• While the pastry is in the fridge whip the sugar and margarine together in a mixing bowl until creamy. A wooden spoon does the job fine.
  • Add the flax egg to the creamed mix.
    Whisk with a fork till until well combined.
    Add the plant milk and mix.
    Don't worry if the mix looks split or curdled. It will be fine once baked.
  • Add the mixed dried fruit, glace cherries, almonds and walnuts.
    Mix well.

Build and assemble the tart:

  • Remove the pastry from the fridge.
    Flour your work surface and rolling pin.
    Roll out the pastry to about 1/2 cm.
  • To pick up your pastry: wrap the pastry around the rolling pin and lift up the pasty and gently drop into your flan tin.
  • Press down into the sides of your tart pan.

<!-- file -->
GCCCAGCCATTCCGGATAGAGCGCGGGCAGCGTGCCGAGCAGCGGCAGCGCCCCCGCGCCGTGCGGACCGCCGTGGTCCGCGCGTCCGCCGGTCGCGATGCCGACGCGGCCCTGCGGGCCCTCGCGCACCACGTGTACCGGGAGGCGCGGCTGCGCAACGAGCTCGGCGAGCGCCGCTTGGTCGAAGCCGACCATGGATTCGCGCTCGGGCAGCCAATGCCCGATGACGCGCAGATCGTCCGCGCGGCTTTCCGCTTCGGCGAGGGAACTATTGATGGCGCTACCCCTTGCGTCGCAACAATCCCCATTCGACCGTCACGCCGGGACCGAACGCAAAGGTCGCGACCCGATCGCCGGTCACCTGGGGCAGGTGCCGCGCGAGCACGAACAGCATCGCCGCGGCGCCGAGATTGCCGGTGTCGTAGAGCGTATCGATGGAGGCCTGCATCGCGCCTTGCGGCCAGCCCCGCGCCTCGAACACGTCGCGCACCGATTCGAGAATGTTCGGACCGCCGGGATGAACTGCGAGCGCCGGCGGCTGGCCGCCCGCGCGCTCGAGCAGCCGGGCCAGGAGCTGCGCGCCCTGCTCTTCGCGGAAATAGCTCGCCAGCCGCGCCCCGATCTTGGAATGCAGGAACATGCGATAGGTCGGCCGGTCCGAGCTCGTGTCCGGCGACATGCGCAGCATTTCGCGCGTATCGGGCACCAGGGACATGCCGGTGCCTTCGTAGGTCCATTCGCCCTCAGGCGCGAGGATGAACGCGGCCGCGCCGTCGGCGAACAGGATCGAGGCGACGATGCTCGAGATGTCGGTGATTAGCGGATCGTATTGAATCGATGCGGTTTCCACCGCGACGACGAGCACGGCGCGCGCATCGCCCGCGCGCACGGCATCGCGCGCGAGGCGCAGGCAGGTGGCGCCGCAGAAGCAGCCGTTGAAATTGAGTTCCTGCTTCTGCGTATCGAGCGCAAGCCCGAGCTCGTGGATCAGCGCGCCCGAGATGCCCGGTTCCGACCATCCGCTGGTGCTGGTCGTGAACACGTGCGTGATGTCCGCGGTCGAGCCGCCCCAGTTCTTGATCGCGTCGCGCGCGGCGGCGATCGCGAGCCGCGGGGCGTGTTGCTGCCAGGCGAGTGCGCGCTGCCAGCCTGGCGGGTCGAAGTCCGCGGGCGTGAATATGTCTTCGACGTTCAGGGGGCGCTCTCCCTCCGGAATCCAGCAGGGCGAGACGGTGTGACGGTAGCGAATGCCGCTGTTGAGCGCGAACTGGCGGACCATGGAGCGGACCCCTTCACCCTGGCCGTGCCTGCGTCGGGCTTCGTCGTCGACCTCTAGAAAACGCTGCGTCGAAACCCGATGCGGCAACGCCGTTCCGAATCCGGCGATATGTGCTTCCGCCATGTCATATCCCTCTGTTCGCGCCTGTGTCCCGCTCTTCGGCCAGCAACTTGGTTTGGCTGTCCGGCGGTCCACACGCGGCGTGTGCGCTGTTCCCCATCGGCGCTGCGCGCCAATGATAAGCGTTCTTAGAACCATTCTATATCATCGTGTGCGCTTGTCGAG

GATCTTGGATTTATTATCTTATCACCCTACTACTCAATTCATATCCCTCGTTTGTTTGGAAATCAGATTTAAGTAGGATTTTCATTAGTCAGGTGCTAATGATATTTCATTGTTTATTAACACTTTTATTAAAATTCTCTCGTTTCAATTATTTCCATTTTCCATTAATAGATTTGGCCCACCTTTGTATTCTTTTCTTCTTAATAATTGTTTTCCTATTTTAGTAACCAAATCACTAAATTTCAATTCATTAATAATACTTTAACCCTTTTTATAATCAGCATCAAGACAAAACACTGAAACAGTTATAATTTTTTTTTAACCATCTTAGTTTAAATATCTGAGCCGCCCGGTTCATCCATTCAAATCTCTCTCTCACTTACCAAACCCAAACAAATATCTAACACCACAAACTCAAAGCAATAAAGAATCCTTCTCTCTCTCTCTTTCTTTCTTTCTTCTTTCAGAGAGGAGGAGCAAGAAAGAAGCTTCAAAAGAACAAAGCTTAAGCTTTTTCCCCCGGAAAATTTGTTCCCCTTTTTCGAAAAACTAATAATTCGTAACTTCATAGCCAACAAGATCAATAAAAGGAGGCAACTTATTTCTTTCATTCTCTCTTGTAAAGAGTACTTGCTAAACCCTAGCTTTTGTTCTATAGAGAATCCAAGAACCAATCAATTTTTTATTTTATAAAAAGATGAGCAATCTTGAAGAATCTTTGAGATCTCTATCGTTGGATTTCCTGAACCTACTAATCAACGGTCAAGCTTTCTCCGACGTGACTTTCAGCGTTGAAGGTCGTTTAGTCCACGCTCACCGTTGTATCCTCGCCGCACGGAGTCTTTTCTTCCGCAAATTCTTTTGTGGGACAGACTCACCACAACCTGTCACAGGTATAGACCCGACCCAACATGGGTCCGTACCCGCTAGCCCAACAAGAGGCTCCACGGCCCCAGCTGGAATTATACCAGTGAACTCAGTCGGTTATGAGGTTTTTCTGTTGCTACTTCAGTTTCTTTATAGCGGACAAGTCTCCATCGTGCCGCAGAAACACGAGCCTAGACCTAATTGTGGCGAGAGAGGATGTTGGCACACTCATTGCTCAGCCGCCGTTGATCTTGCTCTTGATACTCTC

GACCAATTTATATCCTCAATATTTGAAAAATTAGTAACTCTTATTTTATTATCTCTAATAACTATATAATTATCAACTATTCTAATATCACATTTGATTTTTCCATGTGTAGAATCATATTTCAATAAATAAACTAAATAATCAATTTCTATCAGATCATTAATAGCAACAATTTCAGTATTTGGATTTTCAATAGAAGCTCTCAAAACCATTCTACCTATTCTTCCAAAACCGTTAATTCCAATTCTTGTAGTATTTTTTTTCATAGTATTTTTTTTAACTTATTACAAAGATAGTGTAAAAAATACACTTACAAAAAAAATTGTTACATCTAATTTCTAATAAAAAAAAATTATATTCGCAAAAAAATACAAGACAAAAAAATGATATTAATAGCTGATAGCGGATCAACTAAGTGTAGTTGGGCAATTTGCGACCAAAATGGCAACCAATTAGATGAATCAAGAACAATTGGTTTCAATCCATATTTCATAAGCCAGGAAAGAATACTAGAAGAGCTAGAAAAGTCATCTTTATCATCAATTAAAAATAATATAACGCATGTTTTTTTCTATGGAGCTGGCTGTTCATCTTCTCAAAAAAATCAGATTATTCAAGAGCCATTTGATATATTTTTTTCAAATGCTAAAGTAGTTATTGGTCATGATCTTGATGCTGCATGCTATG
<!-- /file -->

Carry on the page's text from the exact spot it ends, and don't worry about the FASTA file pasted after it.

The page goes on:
• Trim the edges with a small knife.
  • Add the filling and spread out the top to a neat layer.
  • Place in the middle shelf of the oven, or the shelf below the middle one. As if the tart is too close to the top of the oven the dried fruit can burn.
  • Bake for 25-30 minutes or until the pastry is golden. The exact time will depend on your oven.
    Check after 20 minutes.
    If the filling is browning too quick just turn your oven down to the next setting.
  • Leave in the tin until cool before turning out onto a cutting board to decorate.

Toast the garnish almond flakes (optional can just use ready-toasted or plain)

  • Toast the almonds by dry-frying in a small non-stick pan over a medium heat until almonds are beginning to turn golden.
    Shake and stir the almonds often to prevent burning.